Forget the rest, all hurtful things
and any false efforts, the energies
discharged when every look and
multiple words meant more or less
than what was needed or imagined,
and still the train of youth barreled
into midnights and mornings
when what mutely drew you was an
enthrallment, a peace planted and
blooming in the heart of chaos.
Which is here, now, and reverberates
up and down canyons and trees
with arms raised as you carry on
one heartbeat at a time, rocks sharp
though they give way and mossy places
still nestled, tender after all this time.
And the water flows, falls to earth
generous with riches, and long before you.
The wind carries secrets to all creatures
yes, and kindly, and always to you who are
made of starshine, angelica, pine sap and love,
brought into this slice of time, a drop of dew,
a tiger soul resonant with ancient life.
I’d lived on the same street as Gene’s barbershop for years and the one thing I knew for sure about Gene Wilsey was that he couldn’t much abide animals. He might be polite but that was customer service.
“They’re usually dirty and smelly, crave attention, spontaneously bite you and cost too much.” His lips turned down in distaste.
“But still, how can you not at least feel for animals a little? Like this creature. Give the guy a break.”
I’d bumped into Gene, arms full of groceries. He was shooing away a stray dog with his ever-present broom. The Labrador mix would have loved a treat and long drink of cool water.
“Not all animals, per se,” he said as the mutt slunk off. “I’m okay with cows, chickens and pigs and so on. I like horses better than pigs, but they all do what they’re supposed to do and they stay where they belong.”
He leaned on the broom handle as I clumsily unlocked the back door of my sedan. Gene knew I could use help and, typical for him, he’d likely keep leaning on the handle until I said something. I wasn’t going to ask. I set one bag on the roof and yanked the door open. Then I stashed the groceries, closed it, and leaned against the warm blue metal.
“We picked up Chigger yesterday from the vet. Has an eye infection.”
“Nice. Let me guess. Cat cost you a couple hundred bucks.”
I just smiled. “She’s a lot better and ready to take up her duties as mouser again. I look forward to her antics and purrs.”
“You should move from that building. Probably can’t because you spent your extra on the cat. That townhouse, fancy or not, seems to be a rodent magnet. Your real estate agent was a crook. You need me to come over and set up more traps?”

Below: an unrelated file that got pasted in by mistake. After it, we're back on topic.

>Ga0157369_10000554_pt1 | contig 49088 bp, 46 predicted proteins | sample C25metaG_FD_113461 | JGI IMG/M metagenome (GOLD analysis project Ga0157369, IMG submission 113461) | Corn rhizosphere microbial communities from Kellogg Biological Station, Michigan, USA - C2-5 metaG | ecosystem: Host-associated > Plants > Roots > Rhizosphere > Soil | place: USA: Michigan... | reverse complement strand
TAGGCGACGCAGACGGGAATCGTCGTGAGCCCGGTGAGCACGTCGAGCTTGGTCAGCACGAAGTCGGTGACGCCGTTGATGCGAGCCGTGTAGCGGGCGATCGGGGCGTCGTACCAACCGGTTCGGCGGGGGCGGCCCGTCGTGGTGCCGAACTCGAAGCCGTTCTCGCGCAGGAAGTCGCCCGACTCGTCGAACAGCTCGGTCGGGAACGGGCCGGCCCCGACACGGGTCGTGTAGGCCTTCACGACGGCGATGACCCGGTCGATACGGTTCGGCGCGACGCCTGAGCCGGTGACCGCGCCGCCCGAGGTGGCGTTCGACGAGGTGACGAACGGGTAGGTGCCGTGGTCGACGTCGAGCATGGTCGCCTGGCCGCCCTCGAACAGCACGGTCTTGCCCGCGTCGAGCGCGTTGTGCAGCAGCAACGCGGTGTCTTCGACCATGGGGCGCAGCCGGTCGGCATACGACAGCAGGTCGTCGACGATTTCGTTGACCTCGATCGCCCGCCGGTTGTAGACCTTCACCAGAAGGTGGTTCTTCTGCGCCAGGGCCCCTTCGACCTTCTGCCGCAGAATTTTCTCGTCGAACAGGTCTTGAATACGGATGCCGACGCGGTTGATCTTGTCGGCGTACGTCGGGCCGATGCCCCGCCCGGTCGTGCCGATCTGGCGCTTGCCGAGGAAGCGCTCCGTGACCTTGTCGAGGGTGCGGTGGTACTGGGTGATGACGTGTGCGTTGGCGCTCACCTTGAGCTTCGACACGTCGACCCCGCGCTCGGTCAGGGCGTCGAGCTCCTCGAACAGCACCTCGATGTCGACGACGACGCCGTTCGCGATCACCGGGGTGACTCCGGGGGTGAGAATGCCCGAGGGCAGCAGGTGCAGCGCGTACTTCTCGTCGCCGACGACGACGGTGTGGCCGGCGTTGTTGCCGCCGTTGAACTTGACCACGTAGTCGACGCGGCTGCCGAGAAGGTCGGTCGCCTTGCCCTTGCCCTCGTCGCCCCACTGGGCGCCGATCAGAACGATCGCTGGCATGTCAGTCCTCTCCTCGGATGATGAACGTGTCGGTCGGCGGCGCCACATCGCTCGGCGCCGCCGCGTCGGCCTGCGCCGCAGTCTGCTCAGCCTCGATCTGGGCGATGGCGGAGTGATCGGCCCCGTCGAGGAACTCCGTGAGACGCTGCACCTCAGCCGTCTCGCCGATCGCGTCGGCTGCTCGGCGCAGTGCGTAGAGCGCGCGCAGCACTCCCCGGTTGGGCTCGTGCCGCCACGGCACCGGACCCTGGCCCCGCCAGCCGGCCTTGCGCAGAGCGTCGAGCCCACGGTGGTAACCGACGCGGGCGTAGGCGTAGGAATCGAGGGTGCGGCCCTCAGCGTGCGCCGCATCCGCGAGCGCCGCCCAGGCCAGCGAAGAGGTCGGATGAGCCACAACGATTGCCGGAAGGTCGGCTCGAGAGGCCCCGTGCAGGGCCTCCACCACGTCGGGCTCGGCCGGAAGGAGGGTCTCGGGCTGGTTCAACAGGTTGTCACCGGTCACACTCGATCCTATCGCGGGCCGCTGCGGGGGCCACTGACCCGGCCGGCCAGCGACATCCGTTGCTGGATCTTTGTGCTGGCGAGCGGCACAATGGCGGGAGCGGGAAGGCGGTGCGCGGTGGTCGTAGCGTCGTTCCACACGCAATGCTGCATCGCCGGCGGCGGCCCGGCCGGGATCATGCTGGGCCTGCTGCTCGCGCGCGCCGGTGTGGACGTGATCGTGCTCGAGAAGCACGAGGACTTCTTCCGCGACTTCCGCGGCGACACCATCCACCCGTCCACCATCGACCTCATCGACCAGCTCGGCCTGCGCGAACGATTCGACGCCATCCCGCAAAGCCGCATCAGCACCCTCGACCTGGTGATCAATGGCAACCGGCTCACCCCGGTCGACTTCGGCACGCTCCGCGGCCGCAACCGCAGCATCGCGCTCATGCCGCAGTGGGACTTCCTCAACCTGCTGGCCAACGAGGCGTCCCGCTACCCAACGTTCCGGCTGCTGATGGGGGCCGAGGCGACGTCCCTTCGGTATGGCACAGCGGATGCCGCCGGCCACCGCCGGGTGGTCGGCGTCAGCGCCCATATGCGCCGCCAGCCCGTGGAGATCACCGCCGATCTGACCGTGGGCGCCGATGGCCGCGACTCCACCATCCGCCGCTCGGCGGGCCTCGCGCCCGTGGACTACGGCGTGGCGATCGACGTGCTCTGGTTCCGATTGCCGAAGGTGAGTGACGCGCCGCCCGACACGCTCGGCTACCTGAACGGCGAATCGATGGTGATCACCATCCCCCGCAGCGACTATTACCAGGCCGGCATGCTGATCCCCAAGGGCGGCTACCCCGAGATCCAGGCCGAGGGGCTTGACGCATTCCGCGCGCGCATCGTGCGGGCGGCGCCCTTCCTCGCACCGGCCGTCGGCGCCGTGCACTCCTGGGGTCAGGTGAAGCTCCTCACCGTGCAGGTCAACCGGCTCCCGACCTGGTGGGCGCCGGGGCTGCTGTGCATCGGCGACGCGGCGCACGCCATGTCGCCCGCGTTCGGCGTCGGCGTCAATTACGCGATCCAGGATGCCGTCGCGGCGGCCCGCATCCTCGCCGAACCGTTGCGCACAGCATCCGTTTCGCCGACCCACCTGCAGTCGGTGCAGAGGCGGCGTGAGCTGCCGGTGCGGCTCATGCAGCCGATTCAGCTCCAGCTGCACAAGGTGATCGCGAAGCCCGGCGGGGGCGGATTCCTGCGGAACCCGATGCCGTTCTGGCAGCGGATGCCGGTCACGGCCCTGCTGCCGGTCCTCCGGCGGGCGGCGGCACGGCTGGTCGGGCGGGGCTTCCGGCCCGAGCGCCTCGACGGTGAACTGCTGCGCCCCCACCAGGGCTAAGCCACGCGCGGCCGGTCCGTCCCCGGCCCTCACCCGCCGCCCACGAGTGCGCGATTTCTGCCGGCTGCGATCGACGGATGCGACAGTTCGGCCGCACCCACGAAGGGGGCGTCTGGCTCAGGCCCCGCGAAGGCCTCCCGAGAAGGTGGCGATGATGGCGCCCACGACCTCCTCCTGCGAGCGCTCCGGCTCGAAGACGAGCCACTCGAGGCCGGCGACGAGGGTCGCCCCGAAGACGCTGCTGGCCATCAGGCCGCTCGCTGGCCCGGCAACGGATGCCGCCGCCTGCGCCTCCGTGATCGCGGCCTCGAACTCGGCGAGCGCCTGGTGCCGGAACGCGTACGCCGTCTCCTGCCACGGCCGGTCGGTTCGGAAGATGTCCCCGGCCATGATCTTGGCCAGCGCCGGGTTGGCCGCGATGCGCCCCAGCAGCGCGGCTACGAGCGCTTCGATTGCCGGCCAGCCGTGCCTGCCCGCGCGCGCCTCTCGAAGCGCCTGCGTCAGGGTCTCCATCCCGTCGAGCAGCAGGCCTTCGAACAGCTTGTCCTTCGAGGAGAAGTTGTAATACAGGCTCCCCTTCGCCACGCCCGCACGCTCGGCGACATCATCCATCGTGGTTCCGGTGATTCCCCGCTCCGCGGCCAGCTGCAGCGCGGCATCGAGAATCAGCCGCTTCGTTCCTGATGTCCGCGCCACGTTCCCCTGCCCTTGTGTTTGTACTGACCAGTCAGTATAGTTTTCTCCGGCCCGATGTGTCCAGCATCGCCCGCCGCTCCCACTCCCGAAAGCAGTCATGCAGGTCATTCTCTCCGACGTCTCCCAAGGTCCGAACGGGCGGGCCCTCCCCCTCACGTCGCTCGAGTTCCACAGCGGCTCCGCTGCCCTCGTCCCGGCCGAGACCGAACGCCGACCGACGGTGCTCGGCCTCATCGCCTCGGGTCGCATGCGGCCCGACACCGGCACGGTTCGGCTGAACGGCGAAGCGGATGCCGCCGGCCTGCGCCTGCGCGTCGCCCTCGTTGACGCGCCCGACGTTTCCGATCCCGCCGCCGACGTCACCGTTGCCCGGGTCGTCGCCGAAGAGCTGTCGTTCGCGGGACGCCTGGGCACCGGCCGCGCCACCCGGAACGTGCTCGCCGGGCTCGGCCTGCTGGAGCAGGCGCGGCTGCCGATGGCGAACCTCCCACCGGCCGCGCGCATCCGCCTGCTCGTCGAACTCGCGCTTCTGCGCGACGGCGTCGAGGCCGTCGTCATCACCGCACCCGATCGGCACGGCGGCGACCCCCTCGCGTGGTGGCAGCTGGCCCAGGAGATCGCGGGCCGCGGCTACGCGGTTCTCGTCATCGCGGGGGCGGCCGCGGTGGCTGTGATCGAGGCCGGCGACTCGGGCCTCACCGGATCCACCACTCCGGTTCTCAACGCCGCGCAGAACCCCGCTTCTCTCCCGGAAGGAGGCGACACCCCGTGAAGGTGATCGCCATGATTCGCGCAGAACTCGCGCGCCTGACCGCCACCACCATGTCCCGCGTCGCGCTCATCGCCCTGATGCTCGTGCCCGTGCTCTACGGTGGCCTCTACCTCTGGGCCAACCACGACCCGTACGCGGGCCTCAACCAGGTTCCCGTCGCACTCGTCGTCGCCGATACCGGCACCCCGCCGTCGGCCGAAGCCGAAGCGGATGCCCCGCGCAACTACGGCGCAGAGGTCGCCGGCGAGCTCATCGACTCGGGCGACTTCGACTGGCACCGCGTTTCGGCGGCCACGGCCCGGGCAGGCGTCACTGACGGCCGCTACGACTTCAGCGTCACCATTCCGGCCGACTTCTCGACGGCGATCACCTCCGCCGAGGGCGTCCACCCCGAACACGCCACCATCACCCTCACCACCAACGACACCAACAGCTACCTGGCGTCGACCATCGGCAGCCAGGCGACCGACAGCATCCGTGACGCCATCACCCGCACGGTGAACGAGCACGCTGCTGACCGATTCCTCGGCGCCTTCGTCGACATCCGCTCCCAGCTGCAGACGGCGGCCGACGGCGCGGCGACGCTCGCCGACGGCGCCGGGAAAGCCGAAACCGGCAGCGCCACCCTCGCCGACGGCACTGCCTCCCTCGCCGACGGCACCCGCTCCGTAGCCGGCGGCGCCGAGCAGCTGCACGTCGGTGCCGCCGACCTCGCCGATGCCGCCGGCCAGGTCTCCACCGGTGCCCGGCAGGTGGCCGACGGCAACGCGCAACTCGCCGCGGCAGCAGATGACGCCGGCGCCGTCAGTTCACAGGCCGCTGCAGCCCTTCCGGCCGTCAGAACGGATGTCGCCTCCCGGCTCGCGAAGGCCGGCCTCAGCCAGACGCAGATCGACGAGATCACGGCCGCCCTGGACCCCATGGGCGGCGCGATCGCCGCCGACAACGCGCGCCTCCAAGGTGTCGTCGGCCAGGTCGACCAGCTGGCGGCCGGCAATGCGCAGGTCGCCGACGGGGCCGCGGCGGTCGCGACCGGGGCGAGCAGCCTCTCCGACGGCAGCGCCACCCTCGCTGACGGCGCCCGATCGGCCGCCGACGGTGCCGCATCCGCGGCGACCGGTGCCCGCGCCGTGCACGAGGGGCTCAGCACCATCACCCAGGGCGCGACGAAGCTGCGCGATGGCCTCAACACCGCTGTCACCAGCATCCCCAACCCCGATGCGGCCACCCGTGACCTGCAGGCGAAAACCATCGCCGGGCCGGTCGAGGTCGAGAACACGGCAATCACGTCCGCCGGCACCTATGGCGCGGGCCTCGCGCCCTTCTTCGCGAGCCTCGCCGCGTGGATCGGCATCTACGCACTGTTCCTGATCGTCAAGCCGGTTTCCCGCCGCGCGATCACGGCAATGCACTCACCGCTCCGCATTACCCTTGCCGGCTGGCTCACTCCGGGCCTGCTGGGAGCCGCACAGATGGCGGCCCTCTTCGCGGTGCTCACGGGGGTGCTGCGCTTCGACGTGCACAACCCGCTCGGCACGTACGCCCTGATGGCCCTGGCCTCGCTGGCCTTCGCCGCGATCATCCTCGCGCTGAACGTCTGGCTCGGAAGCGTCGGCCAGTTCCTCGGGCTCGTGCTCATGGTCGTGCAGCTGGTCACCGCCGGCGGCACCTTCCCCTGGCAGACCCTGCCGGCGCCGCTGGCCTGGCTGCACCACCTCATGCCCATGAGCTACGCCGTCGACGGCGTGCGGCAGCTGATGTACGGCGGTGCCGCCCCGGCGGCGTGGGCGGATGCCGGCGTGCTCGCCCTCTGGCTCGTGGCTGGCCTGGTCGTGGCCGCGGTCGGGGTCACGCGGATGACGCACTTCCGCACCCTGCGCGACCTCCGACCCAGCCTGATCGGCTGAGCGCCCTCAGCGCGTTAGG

“Thanks, but now that Chigger’s home, things will settle back down.”
He swept some litter from the sidewalk into the street in front of my car, then stopped. “Okay, the offer is open. Anything you need, you know. How come the cat’s named Chigger, anyway?”
“Danny named her when he was little. Had something to do with her liking to stalk things in the empty lot grass and weeds, I forget. I’ll ask him sometime when I see him.”
The late afternoon sunlight glazed everything with a golden cast as it began its descent. Gene looked a little yellowish which made me worry, even if it was just the light. He had had skin cancer three years ago. Was he hanging out in the sunshine again? I could hear mom fussing at him, informing him of the right vitamins and minerals, that he should wear a wide-brimmed hat in all weather and heavy duty SPF. She had affection for him even though they had a history rife with arguing, too. Now she was in a nursing home, too early but too ill, and Gene was in his late sixties and still working.
“How’s Estella? I have to get up there this Sunday.”
“She’s complaining about the tomato juice, says it’s watery. I have to get her some V8. And she said her bed has a sag in it–that’s true, it does.”
“We need to get her something good–a chocolate muffin or a piece of that fancy lemon pie. Even if she just nibbles at it.”
He was done sweeping. The skinny black dog emerged from between a couple of cars and barked at Gene, then threw me a pitiful look as if he knew I’d be moved to do something for him. I checked my purse for cellophane-wrapped crackers I’d filched from a restaurant, but Gene swept the dog off his piece of sidewalk again. He barked back at the mutt and guffawed.
I got into my car, disconcerted. He waved me off ith a grin, then went into his barbershop.
I thought how Gene had visited my mother every single day as she was dogged by cancer and rallied with her when she got better. I had been eight when she first got ill, twenty-six years ago, but his presence had been a steady comfort in the evenings. There had never been anything formal about their relationship, no real indication they were a couple with a “C”. Mom was widowed when I was four and she remained a widow, while Gene had never married. Mary, mom’s oldest friend, called them “frenemies” since their arguing was as standard as their laughter. But I saw more.